India Considers Reserving Parliament Seats for Women


May 6, 2012

A bill to guarantee Indian women a role in national-level politics may come to a vote soon, after being debated and shaped for nearly two decades.

May 6, 2012

A bill to guarantee Indian women a role in national-level politics may come to a vote soon, after being debated and shaped for nearly two decades.

Women activists of India's main opposition Bharatiya Janata Party (BJP) shout slogans during a protest against the ruling government for the women's reservation bill in front of parliament in New Delhi, March 9, 2010.

The so-called Women's Reservation Bill would be a first step toward amending India's constitution to reserve one third of the country's parliament seats for women.

Similar quotas are already in place in municipal and local levels around the country.  Supporters of implementing a national quota say it would go far in furthering gender equality and women's empowerment.

Chhavi Rajawat is a sarpanch, or leader, of a local council known as a panchayat in the Indian state, Rajasthan, says the Women's Reservation Bill would address a historical imbalance.

"Given the fact that that balance has not been maintained, something has to drive it and therefore, I think, women reservation is required to allow that," said Rajawat.  "Otherwise, I, perhaps, would not have been a sarpanch if there was not a reserved seat for women."

Advocacy groups say India's traditional society creates very serious obstacles to women's advancement.  A recently released United Nations Children's Fund report said 57 percent of Indian adolescent boys surveyed felt it was acceptable for a man to beat his wife.  The male-to-female birth ratio is skewed in favor of men on average, suggesting to medical experts that Indian families avoid having female babies with selective abortion.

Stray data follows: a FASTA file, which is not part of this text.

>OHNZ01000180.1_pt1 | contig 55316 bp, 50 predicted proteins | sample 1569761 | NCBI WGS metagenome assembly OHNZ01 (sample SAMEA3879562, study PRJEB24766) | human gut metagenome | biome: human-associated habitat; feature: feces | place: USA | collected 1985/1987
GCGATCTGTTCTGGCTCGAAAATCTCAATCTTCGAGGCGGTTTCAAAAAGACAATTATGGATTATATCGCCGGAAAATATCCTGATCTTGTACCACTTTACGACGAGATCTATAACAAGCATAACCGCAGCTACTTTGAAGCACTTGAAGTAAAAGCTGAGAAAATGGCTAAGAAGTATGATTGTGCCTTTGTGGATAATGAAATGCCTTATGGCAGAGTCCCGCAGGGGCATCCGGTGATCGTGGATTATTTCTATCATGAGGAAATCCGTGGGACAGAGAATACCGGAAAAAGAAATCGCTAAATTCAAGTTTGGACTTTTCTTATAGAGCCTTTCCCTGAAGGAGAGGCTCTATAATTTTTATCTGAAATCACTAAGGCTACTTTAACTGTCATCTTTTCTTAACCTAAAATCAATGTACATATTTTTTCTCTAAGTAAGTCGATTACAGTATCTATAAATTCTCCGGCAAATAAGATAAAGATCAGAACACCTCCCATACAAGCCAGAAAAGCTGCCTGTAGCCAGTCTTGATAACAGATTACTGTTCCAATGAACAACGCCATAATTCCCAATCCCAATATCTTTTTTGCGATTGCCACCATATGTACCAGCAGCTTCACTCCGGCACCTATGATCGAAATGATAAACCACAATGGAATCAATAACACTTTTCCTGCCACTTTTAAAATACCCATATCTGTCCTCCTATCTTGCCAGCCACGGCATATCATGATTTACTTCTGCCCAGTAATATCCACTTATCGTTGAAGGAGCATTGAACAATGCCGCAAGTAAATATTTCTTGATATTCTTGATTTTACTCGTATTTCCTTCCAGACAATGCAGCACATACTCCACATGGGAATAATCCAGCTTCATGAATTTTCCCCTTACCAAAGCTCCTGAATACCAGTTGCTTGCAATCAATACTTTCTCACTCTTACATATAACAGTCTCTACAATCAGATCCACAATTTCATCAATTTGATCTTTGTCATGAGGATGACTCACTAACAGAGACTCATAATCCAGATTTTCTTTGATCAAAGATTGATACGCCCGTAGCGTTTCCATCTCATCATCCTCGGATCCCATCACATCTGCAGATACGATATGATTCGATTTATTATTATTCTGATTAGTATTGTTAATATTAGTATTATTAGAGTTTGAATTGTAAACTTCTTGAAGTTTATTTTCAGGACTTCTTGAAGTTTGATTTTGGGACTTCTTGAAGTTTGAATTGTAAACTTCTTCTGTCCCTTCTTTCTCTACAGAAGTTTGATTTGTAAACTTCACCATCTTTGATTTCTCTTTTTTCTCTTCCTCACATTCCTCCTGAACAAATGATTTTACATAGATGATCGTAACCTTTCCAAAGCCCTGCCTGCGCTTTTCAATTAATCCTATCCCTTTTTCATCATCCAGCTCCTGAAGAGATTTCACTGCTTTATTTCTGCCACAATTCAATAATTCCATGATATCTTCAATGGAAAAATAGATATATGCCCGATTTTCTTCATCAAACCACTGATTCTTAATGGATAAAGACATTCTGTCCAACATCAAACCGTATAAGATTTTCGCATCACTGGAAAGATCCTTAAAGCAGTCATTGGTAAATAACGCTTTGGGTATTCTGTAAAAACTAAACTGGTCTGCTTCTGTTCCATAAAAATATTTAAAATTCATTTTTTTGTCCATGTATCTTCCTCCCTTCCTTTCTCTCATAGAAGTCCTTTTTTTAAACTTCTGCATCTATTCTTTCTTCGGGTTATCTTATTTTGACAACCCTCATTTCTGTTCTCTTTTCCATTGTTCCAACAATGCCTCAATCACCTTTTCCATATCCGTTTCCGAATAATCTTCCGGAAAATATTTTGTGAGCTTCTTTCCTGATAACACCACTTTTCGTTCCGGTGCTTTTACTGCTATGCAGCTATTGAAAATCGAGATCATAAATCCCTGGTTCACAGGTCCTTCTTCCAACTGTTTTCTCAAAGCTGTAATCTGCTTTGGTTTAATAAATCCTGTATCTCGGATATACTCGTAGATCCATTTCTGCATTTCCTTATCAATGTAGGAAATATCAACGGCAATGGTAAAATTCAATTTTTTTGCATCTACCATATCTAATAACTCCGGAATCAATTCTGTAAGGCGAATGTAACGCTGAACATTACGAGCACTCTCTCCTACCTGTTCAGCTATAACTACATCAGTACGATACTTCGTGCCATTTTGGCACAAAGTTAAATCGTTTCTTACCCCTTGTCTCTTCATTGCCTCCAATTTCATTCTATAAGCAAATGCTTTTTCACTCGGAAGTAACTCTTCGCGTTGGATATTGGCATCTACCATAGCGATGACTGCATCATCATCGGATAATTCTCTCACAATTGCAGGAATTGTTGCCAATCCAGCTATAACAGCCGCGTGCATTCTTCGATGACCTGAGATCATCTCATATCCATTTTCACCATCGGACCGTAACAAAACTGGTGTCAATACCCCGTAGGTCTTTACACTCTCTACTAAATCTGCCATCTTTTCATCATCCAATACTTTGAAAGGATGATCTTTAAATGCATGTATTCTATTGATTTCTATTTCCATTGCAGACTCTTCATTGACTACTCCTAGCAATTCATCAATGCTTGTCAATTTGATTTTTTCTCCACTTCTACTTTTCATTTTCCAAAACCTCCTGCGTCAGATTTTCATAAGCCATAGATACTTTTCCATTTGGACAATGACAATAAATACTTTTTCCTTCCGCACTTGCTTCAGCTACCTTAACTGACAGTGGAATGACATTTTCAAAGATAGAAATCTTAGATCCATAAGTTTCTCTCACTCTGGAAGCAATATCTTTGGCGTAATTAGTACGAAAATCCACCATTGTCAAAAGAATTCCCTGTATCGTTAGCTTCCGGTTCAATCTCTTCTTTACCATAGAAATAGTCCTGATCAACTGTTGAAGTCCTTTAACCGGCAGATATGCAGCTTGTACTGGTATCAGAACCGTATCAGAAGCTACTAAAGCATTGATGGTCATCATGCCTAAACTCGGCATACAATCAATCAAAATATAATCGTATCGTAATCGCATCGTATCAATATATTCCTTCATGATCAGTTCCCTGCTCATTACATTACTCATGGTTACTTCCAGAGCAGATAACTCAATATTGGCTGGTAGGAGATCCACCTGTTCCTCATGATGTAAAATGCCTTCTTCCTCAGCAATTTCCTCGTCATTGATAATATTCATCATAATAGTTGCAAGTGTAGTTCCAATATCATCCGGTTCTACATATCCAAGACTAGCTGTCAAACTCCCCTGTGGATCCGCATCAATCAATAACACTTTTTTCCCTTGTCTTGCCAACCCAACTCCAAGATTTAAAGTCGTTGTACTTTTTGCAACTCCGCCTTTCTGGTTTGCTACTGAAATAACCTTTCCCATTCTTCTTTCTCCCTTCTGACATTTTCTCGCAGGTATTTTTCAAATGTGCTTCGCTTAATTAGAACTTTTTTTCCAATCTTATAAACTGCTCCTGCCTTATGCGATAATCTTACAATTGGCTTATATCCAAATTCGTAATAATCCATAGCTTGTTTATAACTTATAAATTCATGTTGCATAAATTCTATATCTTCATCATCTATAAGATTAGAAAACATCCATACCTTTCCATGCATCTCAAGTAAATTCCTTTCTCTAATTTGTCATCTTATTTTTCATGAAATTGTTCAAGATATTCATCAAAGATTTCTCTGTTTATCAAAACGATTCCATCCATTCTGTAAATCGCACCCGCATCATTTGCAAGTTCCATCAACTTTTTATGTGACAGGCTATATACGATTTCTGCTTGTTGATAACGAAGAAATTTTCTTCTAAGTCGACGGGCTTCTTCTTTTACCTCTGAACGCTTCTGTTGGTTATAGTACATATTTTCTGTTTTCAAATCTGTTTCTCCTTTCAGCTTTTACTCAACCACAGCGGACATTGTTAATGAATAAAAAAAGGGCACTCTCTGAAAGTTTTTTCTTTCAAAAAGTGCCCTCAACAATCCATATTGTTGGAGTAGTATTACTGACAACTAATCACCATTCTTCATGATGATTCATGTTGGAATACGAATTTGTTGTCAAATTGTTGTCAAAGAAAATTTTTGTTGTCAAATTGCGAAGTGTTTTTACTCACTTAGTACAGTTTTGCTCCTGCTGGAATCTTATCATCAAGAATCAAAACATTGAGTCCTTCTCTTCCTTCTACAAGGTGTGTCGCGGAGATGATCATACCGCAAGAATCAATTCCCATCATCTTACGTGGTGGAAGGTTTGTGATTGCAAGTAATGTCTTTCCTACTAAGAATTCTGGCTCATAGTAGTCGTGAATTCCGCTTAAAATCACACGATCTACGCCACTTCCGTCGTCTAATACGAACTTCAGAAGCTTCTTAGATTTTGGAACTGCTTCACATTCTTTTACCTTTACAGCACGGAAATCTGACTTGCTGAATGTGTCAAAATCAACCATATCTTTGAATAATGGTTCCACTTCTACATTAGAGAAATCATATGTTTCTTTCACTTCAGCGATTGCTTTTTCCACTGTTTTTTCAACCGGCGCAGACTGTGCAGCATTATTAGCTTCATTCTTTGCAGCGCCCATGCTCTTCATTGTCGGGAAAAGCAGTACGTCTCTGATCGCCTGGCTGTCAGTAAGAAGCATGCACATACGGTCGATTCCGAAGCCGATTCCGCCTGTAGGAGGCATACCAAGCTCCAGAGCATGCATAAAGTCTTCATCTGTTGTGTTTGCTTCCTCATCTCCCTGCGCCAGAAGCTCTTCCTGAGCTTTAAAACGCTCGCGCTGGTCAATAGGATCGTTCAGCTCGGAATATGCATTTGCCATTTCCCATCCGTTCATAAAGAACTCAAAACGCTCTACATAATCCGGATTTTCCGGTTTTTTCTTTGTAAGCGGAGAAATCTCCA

The director of the Center for Social Research in New Delhi, Ranjana Kumari, is pushing for the passage of the reservation bill.

"I think the quota for women should be made mandatory given the political-party system, which is absolutely, totally male controlled and male dominated," said Kumari.  "And, also when you look at the way women are so skewed in terms of numbers in political party, even the membership of the political party, decision making of the political party, is all under the male control."

Critics of the bill say that it would only help women from elite and rich families to enter politics.  They fear it would marginalize lower-caste and tribal Indians, as well as Muslims.

Lawmaker Neeraj Shekhar says he is not opposed to reserving seats for women, but wants the reserved seats to be more inclusive of India's diverse groups.

"We are for reservation, but there should be a reservation for scheduled castes, scheduled-tribes' women and minorities also," Shekhar noted.

Backers of the women's bill say implementing it will change Indian politics for the good, refocusing the legislative agenda on providing basic services like education and drinking water.

A village council member in Himachal Pradesh state, Shashi Kiran, says the traditional household role of women makes them uniquely qualified to set political priorities.

Kiran says women have more perseverance and are more hard working than men.  She adds that women are more trustworthy and they understand the needs of their house and what it is that society lacks.

The bill was passed by India's Rajya Sabha, or upper house, two years ago.  Supporters are hopeful it may come to a vote as early as this month in the lower house, the Lok Sabha.  It would not guarantee women's representation forever, just for three election cycles, 15 years.

Courtesy: voanews